Everything you need to know before watching Just Mercy

The powerful new film that tells the true story of Walter McMillian, wrongly convicted of murder in Alabama in 1986. It took a determined lawyer, Bryan Stevenson, to save him from death row.

Just Mercy is the powerful new film that tells the true story of Walter McMillian, wrongly convicted of murder in Alabama in 1986, and his lawyer Bryan Stevenson. 

An African-American found guilty of killing teenager Ronda Morrison, he was sentenced to death by a police and legal system tainted by racist attitudes and presumptions. It was only the determined investigatory work of young defence lawyer Stevenson that proved McMillian’s innocence and saved him from the electric chair. 

In the Monroeville-set legal drama, directed by Destin Daniel Cretton, Stevenson is played by Michael B. Jordan and McMillian by Jamie Foxx. Brie Larson is Eva Ansley, a local advocate who assists Harvard graduate and northern incomer Stevenson. Tim Blake Nelson takes the role of Ralph Myers, a fellow prisoner who wrongly incriminates McMillian, while London-born Rafe Spall plays Chapman, as the local District Attorney who, when Stevenson first takes on the case, stands by the state’s conviction and sentencing of McMillian.

Here are five things you need to know about the brilliant dramatisation of an infamous miscarriage of justice.

1. When we first meet Walter McMillian in Just Mercy, he’s a pulpwood worker in the woods around Monroeville, Alabama. Aged 45 and known locally as Johnny D, he’s stopped by a police roadblock as he drives home from work. Sheriff Tom Tate taunts McMillian. Tate arrests McMillian for the killing of Morrison, who had been shot dead in the dry cleaners where she worked.

McMillian protests his innocence, telling Tate that he’d been at a fish fry near his home, and was seen there by multiple witnesses. Despite this he is tried, convicted and sentenced to death.

2. We see newly-qualified Bryan Stevenson arriving in Monroeville to run the local branch of the Equal Justice Initiative. He’s on a mission to provide proper legal advice to communities and people routinely failed by the system. McMillian’s case is a particularly egregious example of justice denied and Stevenson sets to work, picking apart the original investigation and conviction. He’s assisted by Eve Ansley, a Monroeville resident who’s equally outraged at McMillian’s being sentenced to death – based on, it transpires, zero evidence.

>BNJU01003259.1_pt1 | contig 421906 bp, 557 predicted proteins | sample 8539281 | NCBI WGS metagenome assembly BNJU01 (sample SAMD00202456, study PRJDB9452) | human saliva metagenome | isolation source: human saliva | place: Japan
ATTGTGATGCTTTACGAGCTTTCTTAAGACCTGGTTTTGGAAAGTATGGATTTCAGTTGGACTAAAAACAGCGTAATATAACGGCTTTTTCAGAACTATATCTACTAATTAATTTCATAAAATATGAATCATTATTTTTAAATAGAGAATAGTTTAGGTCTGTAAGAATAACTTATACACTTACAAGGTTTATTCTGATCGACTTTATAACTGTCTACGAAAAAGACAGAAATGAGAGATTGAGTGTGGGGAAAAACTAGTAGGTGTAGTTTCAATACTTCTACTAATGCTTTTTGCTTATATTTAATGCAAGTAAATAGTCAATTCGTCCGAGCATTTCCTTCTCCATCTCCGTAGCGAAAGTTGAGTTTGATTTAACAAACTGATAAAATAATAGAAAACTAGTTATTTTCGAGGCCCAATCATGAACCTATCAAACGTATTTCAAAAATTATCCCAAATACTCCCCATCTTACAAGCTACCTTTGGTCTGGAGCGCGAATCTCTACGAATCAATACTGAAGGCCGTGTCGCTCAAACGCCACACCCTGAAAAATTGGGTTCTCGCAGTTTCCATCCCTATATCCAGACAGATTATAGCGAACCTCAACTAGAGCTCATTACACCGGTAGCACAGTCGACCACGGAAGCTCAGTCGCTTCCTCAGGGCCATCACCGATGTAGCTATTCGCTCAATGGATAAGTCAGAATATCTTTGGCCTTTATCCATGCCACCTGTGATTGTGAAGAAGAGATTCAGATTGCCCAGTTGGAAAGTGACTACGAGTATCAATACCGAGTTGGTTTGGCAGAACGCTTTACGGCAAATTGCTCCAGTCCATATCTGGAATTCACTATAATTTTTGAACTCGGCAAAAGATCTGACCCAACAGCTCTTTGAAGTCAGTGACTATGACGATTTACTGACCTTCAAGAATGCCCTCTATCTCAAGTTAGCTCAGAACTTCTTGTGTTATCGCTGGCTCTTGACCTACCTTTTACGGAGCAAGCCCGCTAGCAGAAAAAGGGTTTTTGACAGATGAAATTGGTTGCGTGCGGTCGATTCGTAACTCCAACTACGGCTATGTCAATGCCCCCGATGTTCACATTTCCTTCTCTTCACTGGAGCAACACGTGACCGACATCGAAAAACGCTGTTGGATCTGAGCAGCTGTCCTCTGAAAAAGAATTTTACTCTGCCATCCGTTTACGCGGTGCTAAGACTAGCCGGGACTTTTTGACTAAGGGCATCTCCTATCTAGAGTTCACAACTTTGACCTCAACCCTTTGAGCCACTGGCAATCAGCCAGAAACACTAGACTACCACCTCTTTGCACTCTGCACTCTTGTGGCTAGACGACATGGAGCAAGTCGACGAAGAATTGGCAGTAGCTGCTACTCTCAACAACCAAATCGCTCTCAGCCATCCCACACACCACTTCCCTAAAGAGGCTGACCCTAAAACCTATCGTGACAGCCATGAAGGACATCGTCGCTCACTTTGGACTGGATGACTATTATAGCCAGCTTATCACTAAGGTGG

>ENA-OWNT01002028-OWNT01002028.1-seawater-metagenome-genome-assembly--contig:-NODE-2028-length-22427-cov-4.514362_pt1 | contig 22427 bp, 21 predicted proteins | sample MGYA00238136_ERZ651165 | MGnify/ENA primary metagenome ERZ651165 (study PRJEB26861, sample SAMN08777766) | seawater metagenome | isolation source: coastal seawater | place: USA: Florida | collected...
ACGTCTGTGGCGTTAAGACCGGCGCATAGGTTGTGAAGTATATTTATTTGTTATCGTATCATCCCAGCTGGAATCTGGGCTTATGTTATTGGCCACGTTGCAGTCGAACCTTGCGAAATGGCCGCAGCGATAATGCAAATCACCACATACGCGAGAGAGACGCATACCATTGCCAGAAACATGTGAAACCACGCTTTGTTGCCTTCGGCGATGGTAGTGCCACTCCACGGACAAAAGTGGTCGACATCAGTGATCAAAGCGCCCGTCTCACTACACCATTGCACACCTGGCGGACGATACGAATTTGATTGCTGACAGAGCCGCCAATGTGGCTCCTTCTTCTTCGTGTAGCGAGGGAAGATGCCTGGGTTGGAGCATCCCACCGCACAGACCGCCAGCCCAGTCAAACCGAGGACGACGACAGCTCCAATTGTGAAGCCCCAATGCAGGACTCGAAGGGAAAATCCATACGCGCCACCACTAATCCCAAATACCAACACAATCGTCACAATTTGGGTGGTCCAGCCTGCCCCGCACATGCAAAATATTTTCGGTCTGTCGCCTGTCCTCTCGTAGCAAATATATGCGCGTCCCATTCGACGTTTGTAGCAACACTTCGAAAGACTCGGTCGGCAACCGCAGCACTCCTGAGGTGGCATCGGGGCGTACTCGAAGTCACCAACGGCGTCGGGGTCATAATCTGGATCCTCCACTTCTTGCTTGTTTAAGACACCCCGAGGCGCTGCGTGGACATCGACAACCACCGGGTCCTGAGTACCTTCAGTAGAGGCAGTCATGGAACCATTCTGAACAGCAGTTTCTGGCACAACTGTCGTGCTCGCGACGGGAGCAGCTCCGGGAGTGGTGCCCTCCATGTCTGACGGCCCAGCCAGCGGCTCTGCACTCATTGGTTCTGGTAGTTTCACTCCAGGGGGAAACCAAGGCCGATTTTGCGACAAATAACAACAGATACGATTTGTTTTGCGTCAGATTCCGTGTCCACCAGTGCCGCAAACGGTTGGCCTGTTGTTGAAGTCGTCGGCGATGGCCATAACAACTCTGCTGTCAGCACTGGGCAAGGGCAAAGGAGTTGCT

3. Just Mercy is based largely round two towering central performances. Michael B. Jordan is quietly sensational as Stevenson, calmly and methodically working his way towards justice despite the obstacles and intimidation put in his way. It’s a remarkable pivot from the 32-year-old Californian’s last two major roles, as boxer Adonis son of Apollo” Creed in Creed II, the eighth instalment in the Rocky franchise, and as supervillain Erik Killmonger in the mighty Black Panther. Bad guy, complicated guy, good guy; supervillain, mighty athlete, brainiac – Jordan can do the lot. 

Even for an actor with a CV as extensive as his, Jamie Foxx is a revelation as Walter McMillian. The Texan, 52, is superlative as the quiet man living the worst possible nightmare. Even when confined to death row, as his cellmates are carted off to be executed by the state, Foxx’s ability to convey McMillian’s simmering rage yet quiet dignity is never less than compelling.

4. As a stuck-in-his-ways local official, Rafe Spall does both a great southern drawl and also a fantastic adversary – some distance from the most recent role in which we’ve seen him, playing the plucky hero in the BBC’s recent adaptation of War of the Worlds. And, certainly in his earliest scenes in Just Mercy, the 36-year-old from south London hasn’t been this unsettling since his psychotic gangster in cult 2011 BBC thriller The Shadow Line. You can’t say the man doesn’t have range.

5. In a still-active career Bryan Stevenson, now aged 60, has been involved in saving dozens of prisoners from execution. And, having founded the Equal Justice Initiative in Montgomery, he was also instrumental in having built the city’s National Memorial for Peace and Justice, also known as the National Lynching Memorial. 

Racial injustices and horrors past, recent and ongoing: Bryan Stevenson is a man committed to fighting them all. Just Mercy is a fitting tribute to him and to the memory of Walter McMillian. 

Just Mercy is in UK cinemas on 17th January. © 2020 Warner Bros. Entertainment Inc. All rights reserved.

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